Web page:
Page updated 20 June 2009
Linking Cathedral Close and South Street, this narrow street gave its name to the Bear Inn which was the town house of the Abbots of Tavistock. In 1286, the town house of the Abbots was named Bere after the small peninsular of land formed by the Tamar and the Tavy rivers in west Devon. The Abbot of Tavistock was charged by Edward I to administer the silver mines that were situated there. The sign of the inn was a bear with the word Bere, and hence a pun. They seemed to like puns in those days! The Inn remained after the monasteries were dissolved by Henry VIII and was a centre for merchants to trade. A carrier service by Russell's was based at the site of the Bear Inn from before 1800, with heavily laden horse-drawn wagons bound for London departing at dawn, every day of the week. There was a second Bear Inn situated further up South Street from about 1820 to 1871.
Bear Street was very close to the public water conduit situated at the front of the College of the Vicars Choral; the ancient underground passages from St Sidwells fed the conduit with pure water. When the cholera outbreak of 1832 broke out, many from the other side of South Street, in the Westquarter were infected from water from dipping in the leats. Bear Street, although very short, only suffered two deaths from the disease, a result of their clean water supply.
On the marriage of the Prince of Wales in March 1863, the street erected celebratory decorations "Bear-street had a fine bold arch of evergreens, interspersed with coloured lamps, and surmounted by a fine transparency, with the words- "Albert Edward and Alexandra - Health and happiness," belonging to Mr. Hutchingson."
The street was widened from the top at Palace Street down to the last house fronting South Street in 1871, and in 1884, it was macadamized and a pavement created on the north side. Apart from the Bear Inn, the only other public house so far traced to Bear Street is the Crown and Anchor which had a change of licensee in 1873.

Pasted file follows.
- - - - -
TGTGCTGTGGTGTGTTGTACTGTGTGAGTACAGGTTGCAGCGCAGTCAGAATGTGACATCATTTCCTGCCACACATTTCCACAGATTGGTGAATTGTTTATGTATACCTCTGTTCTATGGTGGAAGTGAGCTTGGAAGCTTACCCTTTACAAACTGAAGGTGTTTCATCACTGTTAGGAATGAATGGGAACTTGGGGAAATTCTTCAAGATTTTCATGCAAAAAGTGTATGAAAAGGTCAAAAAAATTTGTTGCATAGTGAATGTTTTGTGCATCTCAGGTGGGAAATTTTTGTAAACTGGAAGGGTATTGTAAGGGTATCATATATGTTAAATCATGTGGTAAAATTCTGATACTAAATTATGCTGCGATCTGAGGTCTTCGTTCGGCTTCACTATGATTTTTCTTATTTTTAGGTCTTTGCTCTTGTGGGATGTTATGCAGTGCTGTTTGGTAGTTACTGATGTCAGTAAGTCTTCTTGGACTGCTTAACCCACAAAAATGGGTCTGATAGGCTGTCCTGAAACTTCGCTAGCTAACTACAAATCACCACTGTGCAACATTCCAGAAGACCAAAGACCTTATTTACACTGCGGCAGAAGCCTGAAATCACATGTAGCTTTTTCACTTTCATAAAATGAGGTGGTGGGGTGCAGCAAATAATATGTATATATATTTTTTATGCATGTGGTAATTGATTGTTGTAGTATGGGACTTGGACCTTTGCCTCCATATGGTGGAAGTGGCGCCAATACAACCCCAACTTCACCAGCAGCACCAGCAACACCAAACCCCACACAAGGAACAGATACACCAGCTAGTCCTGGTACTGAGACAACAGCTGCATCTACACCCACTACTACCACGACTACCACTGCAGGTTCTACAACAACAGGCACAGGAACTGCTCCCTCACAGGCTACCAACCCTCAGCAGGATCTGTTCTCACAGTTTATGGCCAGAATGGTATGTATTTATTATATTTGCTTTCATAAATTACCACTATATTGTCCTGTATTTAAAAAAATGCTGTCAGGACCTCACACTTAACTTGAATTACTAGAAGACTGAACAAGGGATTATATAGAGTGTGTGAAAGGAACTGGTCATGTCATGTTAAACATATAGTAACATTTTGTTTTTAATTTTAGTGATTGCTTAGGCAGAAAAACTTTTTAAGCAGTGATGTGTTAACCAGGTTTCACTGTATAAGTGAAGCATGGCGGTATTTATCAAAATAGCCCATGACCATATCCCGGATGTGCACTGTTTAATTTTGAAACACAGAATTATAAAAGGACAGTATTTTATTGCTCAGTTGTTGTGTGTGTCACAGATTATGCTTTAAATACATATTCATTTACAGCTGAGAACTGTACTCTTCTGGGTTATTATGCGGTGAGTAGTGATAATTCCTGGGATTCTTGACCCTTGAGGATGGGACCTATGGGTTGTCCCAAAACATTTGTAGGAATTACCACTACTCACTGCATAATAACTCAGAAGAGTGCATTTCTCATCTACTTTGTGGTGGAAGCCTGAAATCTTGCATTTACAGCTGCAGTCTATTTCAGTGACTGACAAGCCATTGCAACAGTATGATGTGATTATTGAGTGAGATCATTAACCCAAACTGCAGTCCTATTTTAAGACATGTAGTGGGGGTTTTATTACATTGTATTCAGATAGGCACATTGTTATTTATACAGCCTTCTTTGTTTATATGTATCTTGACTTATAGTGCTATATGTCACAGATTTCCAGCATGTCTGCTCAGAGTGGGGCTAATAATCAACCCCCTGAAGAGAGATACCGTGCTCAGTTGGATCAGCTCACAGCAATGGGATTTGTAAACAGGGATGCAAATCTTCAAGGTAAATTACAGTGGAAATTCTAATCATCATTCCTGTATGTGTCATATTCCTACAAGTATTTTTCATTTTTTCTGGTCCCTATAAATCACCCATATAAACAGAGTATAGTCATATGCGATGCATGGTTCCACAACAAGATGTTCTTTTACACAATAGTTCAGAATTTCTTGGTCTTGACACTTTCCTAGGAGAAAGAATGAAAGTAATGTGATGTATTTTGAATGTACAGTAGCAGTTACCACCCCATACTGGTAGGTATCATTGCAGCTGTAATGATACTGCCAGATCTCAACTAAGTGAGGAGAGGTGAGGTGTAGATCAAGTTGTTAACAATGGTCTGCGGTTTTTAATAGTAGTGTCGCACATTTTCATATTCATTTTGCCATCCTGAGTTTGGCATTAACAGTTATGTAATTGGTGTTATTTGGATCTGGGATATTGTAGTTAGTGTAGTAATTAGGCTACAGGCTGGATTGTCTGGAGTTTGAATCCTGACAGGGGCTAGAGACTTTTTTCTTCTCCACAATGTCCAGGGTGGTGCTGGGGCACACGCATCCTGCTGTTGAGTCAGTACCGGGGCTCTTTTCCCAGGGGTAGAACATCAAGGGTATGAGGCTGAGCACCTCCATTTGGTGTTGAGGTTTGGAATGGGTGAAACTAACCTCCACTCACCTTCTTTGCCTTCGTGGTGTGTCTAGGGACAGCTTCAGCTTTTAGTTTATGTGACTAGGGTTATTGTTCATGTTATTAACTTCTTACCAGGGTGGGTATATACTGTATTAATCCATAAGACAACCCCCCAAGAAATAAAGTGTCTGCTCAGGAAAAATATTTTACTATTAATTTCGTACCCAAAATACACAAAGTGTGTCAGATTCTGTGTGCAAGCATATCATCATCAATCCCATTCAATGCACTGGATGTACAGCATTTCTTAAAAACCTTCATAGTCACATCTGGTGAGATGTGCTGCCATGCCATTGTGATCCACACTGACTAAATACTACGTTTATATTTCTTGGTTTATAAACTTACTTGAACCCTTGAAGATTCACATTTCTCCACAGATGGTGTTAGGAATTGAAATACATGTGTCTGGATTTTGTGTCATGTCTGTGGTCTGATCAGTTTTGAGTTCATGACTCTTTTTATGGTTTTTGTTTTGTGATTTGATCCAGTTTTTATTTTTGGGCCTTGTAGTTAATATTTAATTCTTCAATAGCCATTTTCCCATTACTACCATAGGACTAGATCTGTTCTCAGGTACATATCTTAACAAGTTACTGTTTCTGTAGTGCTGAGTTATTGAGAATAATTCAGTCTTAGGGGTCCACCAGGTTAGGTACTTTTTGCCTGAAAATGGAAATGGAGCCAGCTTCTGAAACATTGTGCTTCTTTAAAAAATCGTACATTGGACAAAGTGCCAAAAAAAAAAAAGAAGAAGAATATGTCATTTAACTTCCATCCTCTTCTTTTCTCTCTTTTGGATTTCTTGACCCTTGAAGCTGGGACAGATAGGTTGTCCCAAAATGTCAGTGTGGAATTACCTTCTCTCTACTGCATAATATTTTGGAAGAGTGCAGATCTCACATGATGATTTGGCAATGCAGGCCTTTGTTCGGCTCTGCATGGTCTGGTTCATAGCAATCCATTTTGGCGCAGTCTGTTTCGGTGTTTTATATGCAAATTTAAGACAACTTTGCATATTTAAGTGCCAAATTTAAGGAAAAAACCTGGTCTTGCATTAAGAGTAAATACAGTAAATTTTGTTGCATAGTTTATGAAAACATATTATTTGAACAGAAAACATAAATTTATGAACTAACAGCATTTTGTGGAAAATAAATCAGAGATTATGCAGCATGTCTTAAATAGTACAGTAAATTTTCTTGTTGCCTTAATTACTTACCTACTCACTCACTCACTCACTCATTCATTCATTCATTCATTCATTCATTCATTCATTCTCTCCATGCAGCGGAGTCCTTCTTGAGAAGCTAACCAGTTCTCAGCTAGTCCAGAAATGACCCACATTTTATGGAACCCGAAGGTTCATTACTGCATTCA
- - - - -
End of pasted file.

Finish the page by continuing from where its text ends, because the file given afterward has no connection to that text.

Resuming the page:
list of occupants in 1897 indicate how few lived in Bear
Bear street, South street to Deanery place.
1 Loney Miss Emma, wardrobe dealer
2 Phillips Miss E.crape cleanr
2 Callaway Charles, tailor
3 SiIbey Charles, boot maker
5 Sibley Wra Chas. engraver
Private, F J Hettish, Devonshire Regiment, 1 July 1916.
The Bear Gate was situated at the opposite end of
Bear Street (sometimes referred to as Bear Lane) and its position is
marked with a small ring in the wall. One of seven gates for the
Cathedral Close, it dated from 1286, when the close was walled and
gated to prevent access at night, after the murder of Walter Lechlade, on
the 5 November 1283. It
is thought that the gate had wooden doors and a simple pitched roof. A
chamber was added over the gate by 1613, probably for the keeper. It
was demolished in the Spring of 1813 and a certain Thomas Matthews paid
the princely sum of £10 for
the salvaged materials.
All the buildings dating back several hundred years, on the northern side of Bear Street at the Cathedral Yard end, were demolished in the 1930's. The Catholic Church of the Sacred Heart situated in South Street replaced the old Bear Inn in 1885, on the corner of South Street. On the opposite corner can be found a tree and shrubs, marking the site of the 14th Century Bear Tower which was demolished in January 1966.
Bear Street and the site of the Bear Tower. Arthur Newcombe, wardrobe dealer at 2 Bear Street. He was trading before the First War.
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